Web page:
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Category: Friends In The West

Militia Forces Threaten Iraqi Priest

Militia Harassment of Christians the New Norm in Areas Previously Controlled by ISIS

International Christian Concern (ICC) has learned that on the morning of December 1, Shabak militia forces aggressively blocked access to St. George Assyrian Church in Bartella, Iraq and threatened its priest, Father Behnam Benoka. The Shabak militia maintains close ties to Iraq’s Hashd al-Sha’abi militia, which is accused of multiple human rights violations.

The ancient Syriac Markorkis Church in Bartella, also referred to as “St. George’s Church,”

The Shabaks are a local ethnic minority also targeted by ISIS and whose militia participated in the liberation of the Nineveh Plains. The incident in Bartella occurred when a Shabak wedding party stopped at a photography studio near St. George. The Shabak militia forces were participating in the wedding party and decided to park their vehicles in front of the church. For the next 30 minutes, members of the militia shot automatic weapons into the area. When Father Benoka approached the militia and asked that they cease shooting, the militia aggressively threatened him.

“There was a wedding from the Shabaks, and originally they are not from Bartella or Qaraqosh. But they got inside Bartella and stood very close to the church,” Jalal, a witness of the incident, told ICC. “They had guns and no one could stop them from shooting, neither the police [nor] the NPU (Nineveh Plains Protection Unit). After that, they came to Qaraqosh and got out of the cars and danced in the middle of the street and showed their guns again.”

Ramon, a congregant of St. George, told ICC, “We thought that it is a war. There was heavy shooting that could be heard from a distance. This is not the first time, but the groom’s family has connection at the local governorate and that’s why no one could stop them.”

Prior to the Islamic State’s (ISIS) invasion of the Nineveh Plains in 2014, Bartella was a predominately Christian village. The immense destruction of the region by ISIS combined with competing militia factions have served as a significant barrier to the return of Christians to the Nineveh Plains.

“That’s the sad fact,” another local Christian told ICC. “We are trying to stand firm, but we have a speech which says, ‘Quantity wins courage,’ and they have the quantity.”

A Christian government worker from Bartella further explained, “We are not comfortable living in Bartella post-ISIS… Shia Hashd is the top here.” He continued, “Bartella is not a Christian area anymore. The aggressive armed men always send horror inside, we are not able to recognize ISIS behavior versus government behavior!”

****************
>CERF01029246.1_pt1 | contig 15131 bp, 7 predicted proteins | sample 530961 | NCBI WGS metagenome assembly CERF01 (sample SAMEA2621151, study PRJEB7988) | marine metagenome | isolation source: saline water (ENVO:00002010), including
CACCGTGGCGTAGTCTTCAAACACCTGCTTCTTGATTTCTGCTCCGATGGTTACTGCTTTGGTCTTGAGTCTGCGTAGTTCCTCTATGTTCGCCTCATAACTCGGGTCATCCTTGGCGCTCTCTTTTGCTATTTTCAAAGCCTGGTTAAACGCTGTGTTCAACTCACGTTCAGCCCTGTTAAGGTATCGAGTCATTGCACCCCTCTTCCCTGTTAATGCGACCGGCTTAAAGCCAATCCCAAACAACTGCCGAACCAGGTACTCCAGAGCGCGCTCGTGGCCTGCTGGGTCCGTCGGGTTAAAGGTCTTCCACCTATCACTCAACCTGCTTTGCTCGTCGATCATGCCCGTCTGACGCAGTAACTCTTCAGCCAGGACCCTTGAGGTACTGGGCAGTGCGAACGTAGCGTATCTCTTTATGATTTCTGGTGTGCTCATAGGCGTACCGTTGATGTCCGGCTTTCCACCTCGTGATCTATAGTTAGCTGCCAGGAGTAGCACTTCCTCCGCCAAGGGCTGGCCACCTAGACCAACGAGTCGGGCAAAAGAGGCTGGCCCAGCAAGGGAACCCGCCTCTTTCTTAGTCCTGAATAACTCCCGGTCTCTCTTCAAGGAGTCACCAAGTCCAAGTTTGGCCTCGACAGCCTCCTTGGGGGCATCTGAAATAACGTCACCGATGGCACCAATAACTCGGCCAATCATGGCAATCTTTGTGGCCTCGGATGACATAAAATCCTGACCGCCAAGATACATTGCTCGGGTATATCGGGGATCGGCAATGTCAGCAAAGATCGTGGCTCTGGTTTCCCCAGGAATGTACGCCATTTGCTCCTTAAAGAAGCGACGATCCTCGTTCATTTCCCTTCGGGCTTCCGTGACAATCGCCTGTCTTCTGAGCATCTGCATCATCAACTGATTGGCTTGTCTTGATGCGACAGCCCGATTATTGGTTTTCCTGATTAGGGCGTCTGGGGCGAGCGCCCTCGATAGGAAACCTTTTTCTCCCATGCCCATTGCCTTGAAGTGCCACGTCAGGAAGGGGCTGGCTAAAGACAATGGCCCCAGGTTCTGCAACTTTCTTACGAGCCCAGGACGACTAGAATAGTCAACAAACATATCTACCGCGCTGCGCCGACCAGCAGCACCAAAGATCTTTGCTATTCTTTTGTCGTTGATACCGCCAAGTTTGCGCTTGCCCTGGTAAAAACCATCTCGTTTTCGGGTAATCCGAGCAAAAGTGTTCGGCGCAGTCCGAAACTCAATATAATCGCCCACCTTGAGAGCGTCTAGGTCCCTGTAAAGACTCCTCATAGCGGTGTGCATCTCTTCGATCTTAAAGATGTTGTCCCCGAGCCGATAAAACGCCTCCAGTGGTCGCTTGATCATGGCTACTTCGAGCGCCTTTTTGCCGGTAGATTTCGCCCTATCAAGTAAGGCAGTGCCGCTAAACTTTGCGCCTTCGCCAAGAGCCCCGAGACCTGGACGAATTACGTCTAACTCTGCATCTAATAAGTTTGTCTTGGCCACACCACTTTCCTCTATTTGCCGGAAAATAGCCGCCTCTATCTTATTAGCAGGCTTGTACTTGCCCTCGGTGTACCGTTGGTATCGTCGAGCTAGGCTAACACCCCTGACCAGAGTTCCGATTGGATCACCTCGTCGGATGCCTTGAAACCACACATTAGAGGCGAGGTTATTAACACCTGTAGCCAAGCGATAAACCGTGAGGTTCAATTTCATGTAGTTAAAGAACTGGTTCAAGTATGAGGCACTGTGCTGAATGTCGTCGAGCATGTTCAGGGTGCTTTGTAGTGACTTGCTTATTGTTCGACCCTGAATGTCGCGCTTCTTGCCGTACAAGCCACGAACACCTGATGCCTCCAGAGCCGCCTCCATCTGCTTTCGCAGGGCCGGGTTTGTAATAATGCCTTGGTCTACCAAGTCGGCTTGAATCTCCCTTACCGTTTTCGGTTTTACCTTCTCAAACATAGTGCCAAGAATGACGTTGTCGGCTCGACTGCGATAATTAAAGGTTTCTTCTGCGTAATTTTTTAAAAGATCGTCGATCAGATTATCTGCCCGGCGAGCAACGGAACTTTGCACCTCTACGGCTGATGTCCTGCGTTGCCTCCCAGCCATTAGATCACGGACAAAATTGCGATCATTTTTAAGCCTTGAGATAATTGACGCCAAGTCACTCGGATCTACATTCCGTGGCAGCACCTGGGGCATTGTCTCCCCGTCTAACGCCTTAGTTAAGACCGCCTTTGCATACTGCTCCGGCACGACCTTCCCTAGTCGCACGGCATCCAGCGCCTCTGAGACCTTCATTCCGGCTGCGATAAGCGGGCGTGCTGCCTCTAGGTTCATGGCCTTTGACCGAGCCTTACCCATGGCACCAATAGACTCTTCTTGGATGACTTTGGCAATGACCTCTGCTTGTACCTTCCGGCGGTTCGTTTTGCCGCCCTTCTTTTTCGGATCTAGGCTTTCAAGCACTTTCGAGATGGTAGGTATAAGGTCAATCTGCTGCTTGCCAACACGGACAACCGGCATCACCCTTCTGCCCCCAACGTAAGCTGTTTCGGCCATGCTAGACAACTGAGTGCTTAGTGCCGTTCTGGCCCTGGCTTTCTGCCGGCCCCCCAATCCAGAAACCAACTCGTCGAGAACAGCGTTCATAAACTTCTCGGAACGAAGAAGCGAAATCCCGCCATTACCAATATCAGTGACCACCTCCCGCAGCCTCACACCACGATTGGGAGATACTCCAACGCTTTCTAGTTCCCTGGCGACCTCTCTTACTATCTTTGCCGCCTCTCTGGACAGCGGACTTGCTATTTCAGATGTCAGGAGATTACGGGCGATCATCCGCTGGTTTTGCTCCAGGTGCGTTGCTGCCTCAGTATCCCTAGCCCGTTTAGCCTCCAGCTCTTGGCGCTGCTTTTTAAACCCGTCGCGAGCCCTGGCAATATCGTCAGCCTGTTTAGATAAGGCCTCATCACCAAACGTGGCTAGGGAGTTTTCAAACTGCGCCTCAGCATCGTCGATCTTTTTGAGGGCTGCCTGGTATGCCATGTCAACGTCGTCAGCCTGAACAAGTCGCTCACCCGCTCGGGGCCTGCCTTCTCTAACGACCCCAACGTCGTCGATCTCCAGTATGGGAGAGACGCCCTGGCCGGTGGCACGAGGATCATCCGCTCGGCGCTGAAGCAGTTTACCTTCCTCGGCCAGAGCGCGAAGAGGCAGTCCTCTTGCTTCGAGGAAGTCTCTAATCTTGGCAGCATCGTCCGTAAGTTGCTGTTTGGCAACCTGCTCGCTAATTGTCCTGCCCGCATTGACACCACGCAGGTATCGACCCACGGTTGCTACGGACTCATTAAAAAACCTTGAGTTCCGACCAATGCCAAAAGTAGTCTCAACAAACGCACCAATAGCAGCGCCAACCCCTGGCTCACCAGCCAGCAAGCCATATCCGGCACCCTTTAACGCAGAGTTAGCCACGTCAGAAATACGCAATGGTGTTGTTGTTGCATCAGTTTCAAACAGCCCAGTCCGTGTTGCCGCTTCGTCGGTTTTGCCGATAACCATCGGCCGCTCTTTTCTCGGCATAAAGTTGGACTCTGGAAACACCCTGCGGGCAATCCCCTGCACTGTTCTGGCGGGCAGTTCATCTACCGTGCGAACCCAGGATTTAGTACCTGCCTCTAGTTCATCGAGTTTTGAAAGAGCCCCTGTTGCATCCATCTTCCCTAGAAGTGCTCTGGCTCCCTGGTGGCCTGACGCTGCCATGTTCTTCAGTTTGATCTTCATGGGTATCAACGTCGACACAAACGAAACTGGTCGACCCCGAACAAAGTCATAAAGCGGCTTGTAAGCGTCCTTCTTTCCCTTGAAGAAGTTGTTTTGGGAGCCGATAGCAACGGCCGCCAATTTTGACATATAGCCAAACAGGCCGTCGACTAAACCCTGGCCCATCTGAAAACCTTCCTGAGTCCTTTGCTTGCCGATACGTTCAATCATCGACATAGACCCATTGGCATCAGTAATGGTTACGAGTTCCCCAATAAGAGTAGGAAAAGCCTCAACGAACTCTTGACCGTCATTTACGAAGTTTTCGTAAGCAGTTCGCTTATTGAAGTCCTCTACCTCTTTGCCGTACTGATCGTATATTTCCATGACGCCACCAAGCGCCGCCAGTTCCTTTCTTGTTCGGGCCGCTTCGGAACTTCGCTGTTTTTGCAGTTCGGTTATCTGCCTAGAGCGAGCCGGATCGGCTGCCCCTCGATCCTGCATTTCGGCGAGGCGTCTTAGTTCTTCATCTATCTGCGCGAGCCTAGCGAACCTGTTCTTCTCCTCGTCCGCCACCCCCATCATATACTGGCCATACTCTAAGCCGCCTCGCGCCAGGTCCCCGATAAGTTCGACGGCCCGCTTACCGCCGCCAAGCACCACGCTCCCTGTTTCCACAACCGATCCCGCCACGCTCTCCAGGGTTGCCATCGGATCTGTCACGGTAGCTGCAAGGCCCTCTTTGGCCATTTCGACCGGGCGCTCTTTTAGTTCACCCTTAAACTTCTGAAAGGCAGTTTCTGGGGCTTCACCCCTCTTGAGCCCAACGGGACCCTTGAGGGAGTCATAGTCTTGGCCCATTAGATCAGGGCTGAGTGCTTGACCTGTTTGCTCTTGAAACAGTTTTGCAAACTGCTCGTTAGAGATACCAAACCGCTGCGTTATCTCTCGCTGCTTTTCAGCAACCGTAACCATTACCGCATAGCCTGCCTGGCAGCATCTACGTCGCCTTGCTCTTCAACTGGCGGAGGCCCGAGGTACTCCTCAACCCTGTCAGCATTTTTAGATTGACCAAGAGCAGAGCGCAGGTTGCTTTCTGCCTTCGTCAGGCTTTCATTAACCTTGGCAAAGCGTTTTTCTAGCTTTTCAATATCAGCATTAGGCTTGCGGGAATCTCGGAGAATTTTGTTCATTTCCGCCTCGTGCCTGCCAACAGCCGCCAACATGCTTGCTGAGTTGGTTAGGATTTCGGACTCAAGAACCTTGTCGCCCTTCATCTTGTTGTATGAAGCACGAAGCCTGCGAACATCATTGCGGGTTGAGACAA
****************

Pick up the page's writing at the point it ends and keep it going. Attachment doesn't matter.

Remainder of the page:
Claire Evans, ICC’s Regional Manager, said, “The security situation in the Nineveh Plains remains highly volatile because of a continued ISIS presence and competing militias that act without oversight and accountability. Displaced by ISIS and now harassed by militias, the situation for Christians in Iraq remains incredibly dangerous. Without security and the rule of law, the situation for Iraq’s Christians will only continue to deteriorate.”

Source: International Christian Concern www.persecution.org

Discrimination against Christians in Egypt Reflects Deeper Issues

Attempt to do away with religious designation on ID cards fails.

Al-Azhar Mosque in Cairo, Egypt. (Wikipedia, Daniel Mayer)

JERUSALEM (Morning Star News) – A wan effort to do away with the religious designation on ID cards in Egypt reflects the enormity of the discrimination Christians face in a country regarded as a leader of Middle Eastern Islam, rights advocates said.

ID cards are required for almost every aspect of public life in Egypt, and a Christian designation can cause problems for the approximately 10 percent of the population at police stops, checkpoints, hospitals and workplaces. Christianity, Islam and Judaism are the only three religion options on the ID cards.

“Whenever there is a situation that requires showing your ID … you would be categorized right away,” Sherif Azer, head of policy for the Egyptian Commission for Rights and Freedoms, told Morning Star News.

A bill calling for the elimination of the religious designation on ID cards quickly died in committee on Nov. 14, Azer said. Committee members in the constitutional and legislative committee as well as the religion affairs committee determined that the bill did not meet the requirements for law – an apparent smokescreen, Azer said, for the real reasons for the rejection.

As in previous efforts to end the designation, Azer said, the main reason the bill died was that doing away with the religious designation could allow a Christian man to marry a Muslim woman. That is illegal in Egypt, as children follow the religion of the father.

“This is something no … conservative or even moderate Muslim would accept,” Azer said. “They would never say it specifically, but they would say it in the context that taking off the religion from the ID would cause chaos and would cause some social problems and will bring issues that we are not willing to face.”